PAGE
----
The aim of this article is to undermine this line of argument. To this end, I show that it is very doubtful that RAP actually produces an attractive objective list of well-being constituents. RAP can be made to fit with a plausible list, but this requires fine-tuning the details of the view in an ad-hoc manner, that is, by relying on the desired list when making theoretical choices in filling out the details of the view. While such motivated fine-tuning might be justified if we have sufficient independent reason to accept RAP, it undermines the indirect argument for RAP. If the details of RAP are massaged to make the view fit with a plausible list of well-being constituents, this fit itself cannot be considered an independent argument for RAP. Thus, what the arguments in this paper show is that RAP must be argued for directly if it is to be defended at all.

I begin by presenting RAP in more detail, explaining its structure, and demonstrating how some of its proponents propose to account for the value of knowledge and achievement (section 1). In making the charge that RAP fails to produce a plausible list of well-being constituents, I recount two familiar objections to the view and explain how responding to these objections makes it more difficult for proponents of RAP to rely on the indirect argument (section 2). I will then add a new objection by showing that RAP fails to account for two supposed paradigm cases of perfectionist goods: achievement and knowledge. The argument is simple: both achievement and knowledge require success, but RAP is not sufficiently sensitive to the difference between success and failure (section 3). I explore possible responses on behalf of RAP and show, again, that they involve giving up on an indirect defense (section 4). Section 5 provides a birds-eye view of the dialectic up to that point. This is followed by a brief conclusion and a coda that draws attention to a parallel to my argument with Cicero’s objection to the Peripatetics in De Finibus Bonorum et Malorum.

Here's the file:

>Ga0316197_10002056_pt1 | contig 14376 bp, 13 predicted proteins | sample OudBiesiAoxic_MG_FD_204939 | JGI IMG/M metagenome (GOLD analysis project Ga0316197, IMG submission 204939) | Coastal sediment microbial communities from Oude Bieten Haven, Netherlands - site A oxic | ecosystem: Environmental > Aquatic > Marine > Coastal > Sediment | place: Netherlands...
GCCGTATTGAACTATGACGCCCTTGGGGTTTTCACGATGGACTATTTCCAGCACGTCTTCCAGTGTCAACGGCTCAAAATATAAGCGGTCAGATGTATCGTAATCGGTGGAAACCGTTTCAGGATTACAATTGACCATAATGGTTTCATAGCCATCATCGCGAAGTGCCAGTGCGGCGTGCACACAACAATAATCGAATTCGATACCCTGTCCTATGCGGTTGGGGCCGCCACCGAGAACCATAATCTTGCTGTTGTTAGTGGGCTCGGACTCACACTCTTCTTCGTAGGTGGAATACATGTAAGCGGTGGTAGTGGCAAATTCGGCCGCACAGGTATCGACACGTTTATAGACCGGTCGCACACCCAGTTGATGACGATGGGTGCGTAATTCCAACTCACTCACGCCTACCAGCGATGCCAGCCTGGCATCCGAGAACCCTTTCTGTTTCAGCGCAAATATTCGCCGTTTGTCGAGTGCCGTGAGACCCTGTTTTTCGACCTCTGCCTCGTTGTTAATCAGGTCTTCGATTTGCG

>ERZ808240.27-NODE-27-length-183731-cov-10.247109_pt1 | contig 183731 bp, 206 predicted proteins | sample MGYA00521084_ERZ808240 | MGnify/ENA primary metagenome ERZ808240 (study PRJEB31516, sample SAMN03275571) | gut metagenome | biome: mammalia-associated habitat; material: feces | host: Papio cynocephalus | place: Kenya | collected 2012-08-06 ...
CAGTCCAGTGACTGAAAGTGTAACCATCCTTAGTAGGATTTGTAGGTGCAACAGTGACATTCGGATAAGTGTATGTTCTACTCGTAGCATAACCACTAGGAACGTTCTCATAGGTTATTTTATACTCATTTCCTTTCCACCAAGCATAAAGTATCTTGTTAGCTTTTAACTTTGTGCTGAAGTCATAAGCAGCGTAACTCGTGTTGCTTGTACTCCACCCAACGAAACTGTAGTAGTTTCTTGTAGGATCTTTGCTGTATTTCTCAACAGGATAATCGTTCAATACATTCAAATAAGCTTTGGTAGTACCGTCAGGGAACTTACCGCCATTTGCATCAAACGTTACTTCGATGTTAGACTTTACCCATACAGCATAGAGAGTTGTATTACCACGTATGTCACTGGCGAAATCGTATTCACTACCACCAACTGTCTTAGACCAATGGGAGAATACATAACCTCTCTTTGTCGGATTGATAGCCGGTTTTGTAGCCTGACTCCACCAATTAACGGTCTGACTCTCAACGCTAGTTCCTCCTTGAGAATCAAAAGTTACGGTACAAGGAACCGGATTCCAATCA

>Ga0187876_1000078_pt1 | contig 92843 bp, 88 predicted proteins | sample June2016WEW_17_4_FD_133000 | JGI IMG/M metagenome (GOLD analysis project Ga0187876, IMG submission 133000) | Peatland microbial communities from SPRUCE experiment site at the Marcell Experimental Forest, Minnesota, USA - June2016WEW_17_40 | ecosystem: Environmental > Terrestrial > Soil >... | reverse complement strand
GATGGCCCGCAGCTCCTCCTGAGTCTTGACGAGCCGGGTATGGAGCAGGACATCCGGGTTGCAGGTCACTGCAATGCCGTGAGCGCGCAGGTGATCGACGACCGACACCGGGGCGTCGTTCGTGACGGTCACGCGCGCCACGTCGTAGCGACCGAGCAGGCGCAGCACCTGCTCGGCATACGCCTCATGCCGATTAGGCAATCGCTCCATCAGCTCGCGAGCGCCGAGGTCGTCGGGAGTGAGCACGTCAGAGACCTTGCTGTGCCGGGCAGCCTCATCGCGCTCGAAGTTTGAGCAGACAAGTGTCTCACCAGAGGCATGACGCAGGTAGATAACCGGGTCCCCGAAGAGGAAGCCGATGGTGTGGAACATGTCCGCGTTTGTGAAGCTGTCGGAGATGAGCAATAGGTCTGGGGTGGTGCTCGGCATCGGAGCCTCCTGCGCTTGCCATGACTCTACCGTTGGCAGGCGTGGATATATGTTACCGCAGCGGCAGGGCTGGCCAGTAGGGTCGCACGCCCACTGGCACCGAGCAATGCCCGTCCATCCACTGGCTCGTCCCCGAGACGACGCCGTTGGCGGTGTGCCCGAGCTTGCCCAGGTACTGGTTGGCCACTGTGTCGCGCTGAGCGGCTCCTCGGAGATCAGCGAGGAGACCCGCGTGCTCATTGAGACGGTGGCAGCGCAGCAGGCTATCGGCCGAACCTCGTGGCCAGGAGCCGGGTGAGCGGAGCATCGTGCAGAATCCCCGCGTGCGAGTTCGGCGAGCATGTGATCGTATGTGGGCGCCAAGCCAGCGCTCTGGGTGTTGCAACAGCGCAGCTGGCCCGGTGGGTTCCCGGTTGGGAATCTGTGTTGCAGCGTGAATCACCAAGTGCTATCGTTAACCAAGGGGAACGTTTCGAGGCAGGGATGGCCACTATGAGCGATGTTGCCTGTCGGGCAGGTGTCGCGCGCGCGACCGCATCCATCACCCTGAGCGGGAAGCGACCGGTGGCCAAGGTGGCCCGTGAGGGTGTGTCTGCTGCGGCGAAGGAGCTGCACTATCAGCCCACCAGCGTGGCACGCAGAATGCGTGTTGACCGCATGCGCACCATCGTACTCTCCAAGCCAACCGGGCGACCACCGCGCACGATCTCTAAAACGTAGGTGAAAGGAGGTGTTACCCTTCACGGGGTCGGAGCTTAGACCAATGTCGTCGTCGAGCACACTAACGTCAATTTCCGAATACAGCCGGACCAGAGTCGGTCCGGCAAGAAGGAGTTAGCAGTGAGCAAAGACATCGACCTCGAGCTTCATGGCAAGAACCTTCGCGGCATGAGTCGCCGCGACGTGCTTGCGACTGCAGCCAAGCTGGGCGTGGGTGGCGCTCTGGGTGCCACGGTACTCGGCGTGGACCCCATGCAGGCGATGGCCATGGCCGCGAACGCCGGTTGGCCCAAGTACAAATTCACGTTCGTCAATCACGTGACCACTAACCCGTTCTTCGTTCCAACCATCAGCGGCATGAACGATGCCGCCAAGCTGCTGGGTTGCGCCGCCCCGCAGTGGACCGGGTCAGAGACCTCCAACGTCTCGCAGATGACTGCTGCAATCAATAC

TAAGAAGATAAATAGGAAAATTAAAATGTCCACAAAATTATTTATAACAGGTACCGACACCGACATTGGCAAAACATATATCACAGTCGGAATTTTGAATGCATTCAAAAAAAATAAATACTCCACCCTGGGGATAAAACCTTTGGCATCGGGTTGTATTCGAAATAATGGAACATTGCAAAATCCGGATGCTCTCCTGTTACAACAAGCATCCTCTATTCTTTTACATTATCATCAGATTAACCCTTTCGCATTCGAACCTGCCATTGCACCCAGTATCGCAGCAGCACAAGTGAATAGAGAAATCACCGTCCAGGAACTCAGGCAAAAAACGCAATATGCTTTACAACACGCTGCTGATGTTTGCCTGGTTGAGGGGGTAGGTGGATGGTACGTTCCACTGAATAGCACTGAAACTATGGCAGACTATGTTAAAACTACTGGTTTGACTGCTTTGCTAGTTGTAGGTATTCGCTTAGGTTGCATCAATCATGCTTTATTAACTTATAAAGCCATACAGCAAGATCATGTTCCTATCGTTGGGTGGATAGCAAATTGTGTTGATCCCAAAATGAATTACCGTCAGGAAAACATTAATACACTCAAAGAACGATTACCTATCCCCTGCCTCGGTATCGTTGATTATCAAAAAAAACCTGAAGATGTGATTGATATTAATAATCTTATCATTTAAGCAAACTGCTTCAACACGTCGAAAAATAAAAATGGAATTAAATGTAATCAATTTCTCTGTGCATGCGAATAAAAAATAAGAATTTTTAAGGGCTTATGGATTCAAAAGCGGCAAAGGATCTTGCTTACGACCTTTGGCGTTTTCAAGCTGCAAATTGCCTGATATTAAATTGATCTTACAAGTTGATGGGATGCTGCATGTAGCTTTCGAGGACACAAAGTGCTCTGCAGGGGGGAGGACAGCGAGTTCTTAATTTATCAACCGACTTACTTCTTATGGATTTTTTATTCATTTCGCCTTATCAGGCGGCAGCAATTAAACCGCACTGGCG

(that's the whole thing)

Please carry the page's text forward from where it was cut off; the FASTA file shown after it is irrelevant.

1. The Structure of RAP

Dale Dorsey helpfully clarifies the structure of RAP as follows (See Dorsey 2010: 62):

All proponents accept

  • (1) The Perfection Principle (PfP): If a human being develops and exercises one of those capacities that are central to human nature, this state of affairs is good for them.

In addition, the theory needs to provide

  • (2) An account of which capacities are central to human nature. This should include both a criterion (or set of criteria) for centrality3 and a list of capacities that meet it.

  • (3) An account of development and exercise. This can be a general account that applies to all central capacities or a specifically tailored account of development and exercise for each capacity.

The full theory then produces a list of developed and exercised central capacities. Ideally, this list would match an intuitively plausible list of contributors to well-being.

For RAP to fulfill its reductivist ambitions, steps 2 and 3 in this program must be developed without bringing in further normative judgements. For example, it would be illegitimate to develop an account of which capacities are central to human nature by thinking about which capacities are good to develop and exercise. As Sher puts it: